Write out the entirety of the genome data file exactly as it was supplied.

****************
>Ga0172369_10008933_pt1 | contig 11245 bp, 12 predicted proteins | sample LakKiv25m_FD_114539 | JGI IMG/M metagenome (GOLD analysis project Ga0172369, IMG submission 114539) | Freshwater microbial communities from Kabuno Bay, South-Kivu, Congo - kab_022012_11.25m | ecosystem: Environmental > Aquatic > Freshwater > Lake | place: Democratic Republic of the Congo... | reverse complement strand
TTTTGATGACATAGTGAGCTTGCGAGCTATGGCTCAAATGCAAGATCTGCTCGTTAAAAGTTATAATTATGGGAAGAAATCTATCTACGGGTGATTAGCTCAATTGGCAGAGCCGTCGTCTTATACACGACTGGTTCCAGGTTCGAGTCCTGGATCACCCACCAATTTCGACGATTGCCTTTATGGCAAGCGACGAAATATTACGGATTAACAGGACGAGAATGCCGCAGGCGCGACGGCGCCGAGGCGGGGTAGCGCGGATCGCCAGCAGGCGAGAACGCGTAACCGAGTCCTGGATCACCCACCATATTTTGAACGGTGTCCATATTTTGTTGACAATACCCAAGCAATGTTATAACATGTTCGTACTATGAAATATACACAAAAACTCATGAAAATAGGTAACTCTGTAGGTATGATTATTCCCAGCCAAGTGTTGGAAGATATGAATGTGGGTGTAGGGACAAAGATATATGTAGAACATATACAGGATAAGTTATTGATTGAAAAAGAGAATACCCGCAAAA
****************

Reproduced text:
>Ga0172369_10008933_pt1 | contig 11245 bp, 12 predicted proteins | sample LakKiv25m_FD_114539 | JGI IMG/M metagenome (GOLD analysis project Ga0172369, IMG submission 114539) | Freshwater microbial communities from Kabuno Bay, South-Kivu, Congo - kab_022012_11.25m | ecosystem: Environmental > Aquatic > Freshwater > Lake | place: Democratic Republic of the Congo... | reverse complement strand
TTTTGATGACATAGTGAGCTTGCGAGCTATGGCTCAAATGCAAGATCTGCTCGTTAAAAGTTATAATTATGGGAAGAAATCTATCTACGGGTGATTAGCTCAATTGGCAGAGCCGTCGTCTTATACACGACTGGTTCCAGGTTCGAGTCCTGGATCACCCACCAATTTCGACGATTGCCTTTATGGCAAGCGACGAAATATTACGGATTAACAGGACGAGAATGCCGCAGGCGCGACGGCGCCGAGGCGGGGTAGCGCGGATCGCCAGCAGGCGAGAACGCGTAACCGAGTCCTGGATCACCCACCATATTTTGAACGGTGTCCATATTTTGTTGACAATACCCAAGCAATGTTATAACATGTTCGTACTATGAAATATACACAAAAACTCATGAAAATAGGTAACTCTGTAGGTATGATTATTCCCAGCCAAGTGTTGGAAGATATGAATGTGGGTGTAGGGACAAAGATATATGTAGAACATATACAGGATAAGTTATTGATTGAAAAAGAGAATACCCGCAAAA